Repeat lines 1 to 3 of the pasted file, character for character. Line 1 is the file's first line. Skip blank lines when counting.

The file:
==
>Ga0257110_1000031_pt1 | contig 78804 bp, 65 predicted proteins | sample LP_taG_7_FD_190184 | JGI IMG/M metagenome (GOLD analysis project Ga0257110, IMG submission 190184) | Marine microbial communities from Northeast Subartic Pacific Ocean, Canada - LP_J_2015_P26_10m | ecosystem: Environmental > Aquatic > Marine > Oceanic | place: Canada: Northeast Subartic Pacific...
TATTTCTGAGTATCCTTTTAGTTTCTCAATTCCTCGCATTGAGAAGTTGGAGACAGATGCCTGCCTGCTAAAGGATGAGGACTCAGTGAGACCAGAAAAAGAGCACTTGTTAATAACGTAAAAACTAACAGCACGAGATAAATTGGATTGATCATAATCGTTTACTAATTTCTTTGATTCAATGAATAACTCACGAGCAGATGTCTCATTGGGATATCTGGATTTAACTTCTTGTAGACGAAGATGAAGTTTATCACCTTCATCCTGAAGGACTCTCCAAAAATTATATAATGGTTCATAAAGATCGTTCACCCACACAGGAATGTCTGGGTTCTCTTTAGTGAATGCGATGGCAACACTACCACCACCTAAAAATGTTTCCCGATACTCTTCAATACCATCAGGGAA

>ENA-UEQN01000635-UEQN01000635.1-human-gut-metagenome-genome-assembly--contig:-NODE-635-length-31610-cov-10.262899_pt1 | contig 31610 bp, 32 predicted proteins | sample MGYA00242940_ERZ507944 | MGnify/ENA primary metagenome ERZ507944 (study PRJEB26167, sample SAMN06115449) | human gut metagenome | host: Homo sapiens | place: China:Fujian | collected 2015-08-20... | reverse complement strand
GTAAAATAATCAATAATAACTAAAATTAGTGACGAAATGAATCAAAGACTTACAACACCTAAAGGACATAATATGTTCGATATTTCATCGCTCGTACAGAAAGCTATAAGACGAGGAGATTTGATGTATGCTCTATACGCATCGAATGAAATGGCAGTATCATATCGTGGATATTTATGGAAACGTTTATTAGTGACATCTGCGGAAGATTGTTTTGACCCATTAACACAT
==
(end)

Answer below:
>Ga0257110_1000031_pt1 | contig 78804 bp, 65 predicted proteins | sample LP_taG_7_FD_190184 | JGI IMG/M metagenome (GOLD analysis project Ga0257110, IMG submission 190184) | Marine microbial communities from Northeast Subartic Pacific Ocean, Canada - LP_J_2015_P26_10m | ecosystem: Environmental > Aquatic > Marine > Oceanic | place: Canada: Northeast Subartic Pacific...
TATTTCTGAGTATCCTTTTAGTTTCTCAATTCCTCGCATTGAGAAGTTGGAGACAGATGCCTGCCTGCTAAAGGATGAGGACTCAGTGAGACCAGAAAAAGAGCACTTGTTAATAACGTAAAAACTAACAGCACGAGATAAATTGGATTGATCATAATCGTTTACTAATTTCTTTGATTCAATGAATAACTCACGAGCAGATGTCTCATTGGGATATCTGGATTTAACTTCTTGTAGACGAAGATGAAGTTTATCACCTTCATCCTGAAGGACTCTCCAAAAATTATATAATGGTTCATAAAGATCGTTCACCCACACAGGAATGTCTGGGTTCTCTTTAGTGAATGCGATGGCAACACTACCACCACCTAAAAATGTTTCCCGATACTCTTCAATACCATCAGGGAA

>ENA-UEQN01000635-UEQN01000635.1-human-gut-metagenome-genome-assembly--contig:-NODE-635-length-31610-cov-10.262899_pt1 | contig 31610 bp, 32 predicted proteins | sample MGYA00242940_ERZ507944 | MGnify/ENA primary metagenome ERZ507944 (study PRJEB26167, sample SAMN06115449) | human gut metagenome | host: Homo sapiens | place: China:Fujian | collected 2015-08-20... | reverse complement strand